Looking out at all of the men in the audience wearing yarmulkes at the Board of Jewish Education’s conference room in Manhattan, Nassau County Executive Thomas Suozzi said he knew they would understand when he compared his Democratic gubernatorial primary campaign against Attorney General Eliot Spitzer as a "case of David versus Goliath."
"Sixty-one percent of the people don’t know who I am yet," he said. "My opponent has a 98 percent name recognition, so I have to communicate who am I am and what I’ve done. It’s easy to say what you are going to do, but politics is not just about kissing babies. I can run [this state]. I can do it because I’ve done it."
He then proceeded to describe how he took the reins in Nassau County in January 2002 when its bond rating was just one step above junk and turned it into a county with an "’A’ rating for the first time in a dozen years."
"We should be No. 1 in job creation and education," Suozzi said of the State of New York. "There is no reason we can’t be except for the fact that our government is broken and we need someone else coming in from the outside" to fix it.
Both Suozzi and Spitzer were invited by the BJE to speak with Jewish educators of all denominations from throughout Long Island, the city and Westchester to share their views on the issues in the race and specifically on private education. Spitzer is expected to appear at a future date.
Suozzi said he does not favor school vouchers but favors the proposed $500-per-student tax credit to be used for instructional purposes by families who live in communities whose schools are identified as "failing" by the federal government. Later he said the tax credit had not yet been adopted by the Legislature but that he favored it as a "first step." He said that as governor, he would push to increase the $500 cap.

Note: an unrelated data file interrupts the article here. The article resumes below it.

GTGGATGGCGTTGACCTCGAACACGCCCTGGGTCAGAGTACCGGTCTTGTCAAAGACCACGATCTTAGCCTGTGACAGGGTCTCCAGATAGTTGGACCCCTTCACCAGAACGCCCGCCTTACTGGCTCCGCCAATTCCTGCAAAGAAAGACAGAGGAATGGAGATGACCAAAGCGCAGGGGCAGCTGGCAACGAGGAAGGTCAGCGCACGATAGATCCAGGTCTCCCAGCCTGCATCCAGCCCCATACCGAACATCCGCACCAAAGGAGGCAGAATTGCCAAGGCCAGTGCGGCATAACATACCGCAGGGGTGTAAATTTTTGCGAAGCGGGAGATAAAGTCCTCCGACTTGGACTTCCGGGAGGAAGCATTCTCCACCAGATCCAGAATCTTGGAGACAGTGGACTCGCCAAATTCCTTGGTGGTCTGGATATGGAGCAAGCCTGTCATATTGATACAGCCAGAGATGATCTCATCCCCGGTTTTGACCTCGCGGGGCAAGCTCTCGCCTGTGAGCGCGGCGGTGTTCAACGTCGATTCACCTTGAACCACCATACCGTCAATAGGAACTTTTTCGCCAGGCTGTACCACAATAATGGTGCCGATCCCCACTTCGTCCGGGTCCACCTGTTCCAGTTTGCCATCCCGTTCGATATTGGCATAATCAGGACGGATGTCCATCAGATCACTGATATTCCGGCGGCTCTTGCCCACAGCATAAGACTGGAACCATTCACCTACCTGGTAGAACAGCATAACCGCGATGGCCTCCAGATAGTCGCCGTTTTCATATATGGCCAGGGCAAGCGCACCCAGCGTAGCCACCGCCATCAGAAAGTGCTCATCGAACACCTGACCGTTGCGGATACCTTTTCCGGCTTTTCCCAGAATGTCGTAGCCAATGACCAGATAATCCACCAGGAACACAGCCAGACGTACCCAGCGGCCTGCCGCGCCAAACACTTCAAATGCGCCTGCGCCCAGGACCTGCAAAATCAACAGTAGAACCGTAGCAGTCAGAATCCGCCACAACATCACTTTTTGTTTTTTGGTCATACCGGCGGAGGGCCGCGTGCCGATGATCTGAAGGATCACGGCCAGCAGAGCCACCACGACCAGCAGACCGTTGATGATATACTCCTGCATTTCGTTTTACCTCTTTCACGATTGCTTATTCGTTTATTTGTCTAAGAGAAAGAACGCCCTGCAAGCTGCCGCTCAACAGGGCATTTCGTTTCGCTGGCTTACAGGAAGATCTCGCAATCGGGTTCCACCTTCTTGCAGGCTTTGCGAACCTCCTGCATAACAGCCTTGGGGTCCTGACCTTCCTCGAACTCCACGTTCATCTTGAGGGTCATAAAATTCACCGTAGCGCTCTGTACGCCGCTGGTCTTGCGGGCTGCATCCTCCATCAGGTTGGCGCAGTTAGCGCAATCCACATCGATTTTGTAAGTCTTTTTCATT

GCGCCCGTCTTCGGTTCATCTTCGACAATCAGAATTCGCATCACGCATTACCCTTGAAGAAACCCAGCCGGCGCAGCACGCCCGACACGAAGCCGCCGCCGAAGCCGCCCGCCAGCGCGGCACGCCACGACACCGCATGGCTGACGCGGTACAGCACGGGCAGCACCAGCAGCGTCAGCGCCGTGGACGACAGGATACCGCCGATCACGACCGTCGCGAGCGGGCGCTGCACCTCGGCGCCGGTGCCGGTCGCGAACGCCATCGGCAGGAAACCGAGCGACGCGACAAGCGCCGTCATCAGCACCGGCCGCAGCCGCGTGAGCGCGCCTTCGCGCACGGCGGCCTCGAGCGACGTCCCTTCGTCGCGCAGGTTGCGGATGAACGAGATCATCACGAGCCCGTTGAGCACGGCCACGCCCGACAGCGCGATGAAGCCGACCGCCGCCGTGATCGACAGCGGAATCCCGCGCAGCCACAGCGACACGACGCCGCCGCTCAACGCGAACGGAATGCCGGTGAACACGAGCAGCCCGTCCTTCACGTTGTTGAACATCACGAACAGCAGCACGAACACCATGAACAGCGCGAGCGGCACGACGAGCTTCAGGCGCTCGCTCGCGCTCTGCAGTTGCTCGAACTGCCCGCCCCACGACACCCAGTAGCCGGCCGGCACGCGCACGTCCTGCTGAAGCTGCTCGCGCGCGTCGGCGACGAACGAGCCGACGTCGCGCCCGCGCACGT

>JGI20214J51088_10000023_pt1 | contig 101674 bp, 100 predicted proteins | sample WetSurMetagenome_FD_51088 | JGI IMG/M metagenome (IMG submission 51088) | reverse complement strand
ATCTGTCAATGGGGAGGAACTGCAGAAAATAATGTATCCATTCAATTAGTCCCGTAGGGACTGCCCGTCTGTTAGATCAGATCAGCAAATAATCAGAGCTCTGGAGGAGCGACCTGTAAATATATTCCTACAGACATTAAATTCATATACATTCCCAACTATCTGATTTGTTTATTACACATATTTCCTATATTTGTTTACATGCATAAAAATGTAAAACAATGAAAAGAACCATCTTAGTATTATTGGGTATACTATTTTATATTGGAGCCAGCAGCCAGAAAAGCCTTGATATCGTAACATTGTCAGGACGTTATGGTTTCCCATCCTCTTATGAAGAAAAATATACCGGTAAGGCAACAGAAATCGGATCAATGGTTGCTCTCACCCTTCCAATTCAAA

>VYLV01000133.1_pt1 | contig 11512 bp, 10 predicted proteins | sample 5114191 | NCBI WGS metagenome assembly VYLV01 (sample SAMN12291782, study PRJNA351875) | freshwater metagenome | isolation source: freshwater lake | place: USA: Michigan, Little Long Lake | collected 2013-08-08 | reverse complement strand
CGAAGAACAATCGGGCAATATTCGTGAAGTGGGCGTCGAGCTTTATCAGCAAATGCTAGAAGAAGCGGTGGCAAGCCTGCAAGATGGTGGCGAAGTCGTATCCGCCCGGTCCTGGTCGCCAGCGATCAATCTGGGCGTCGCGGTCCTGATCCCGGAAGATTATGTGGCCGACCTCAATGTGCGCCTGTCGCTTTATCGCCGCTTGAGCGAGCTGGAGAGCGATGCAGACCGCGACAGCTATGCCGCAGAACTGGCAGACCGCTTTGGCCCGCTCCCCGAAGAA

Asked by Rabbi Martin Schloss, executive director of the Board of Jewish Education, if he favored restoring the position of assistant commissioner for non-public education in New York State (a post that has been vacant since Joan Bourgeois left in 1989) Suozzi quickly replied, "Absolutely."
Rabbi Schloss later told reporters that this was the first time he had heard Suozzi unequivocally support that move. He said restoration of that position was critical in elevating the importance of non-public education in the state.
"We need the same kind of representation [in Albany]," he said. "We need to work together better and we need to be acknowledged with a seat at the table. It’s not just asking for more money, it is about crafting and planning the future."
The position of assistant commissioner for non-public education was eliminated in a consolidation move, Rabbi Schloss said. "We’re now in an office three levels down, and that is unacceptable," he said. "When you go through filters, you are not heard with integrity." Deborah Friedman, executive director of SAJES, the BJE’s counterpart in Suffolk, said she appreciated the "opportunity for dialogue and open communication" with Suozzi.
"The more opportunity we have to talk and listen to one another on the challenges and issues we face, the better our understanding and the more we can work cooperatively," she said.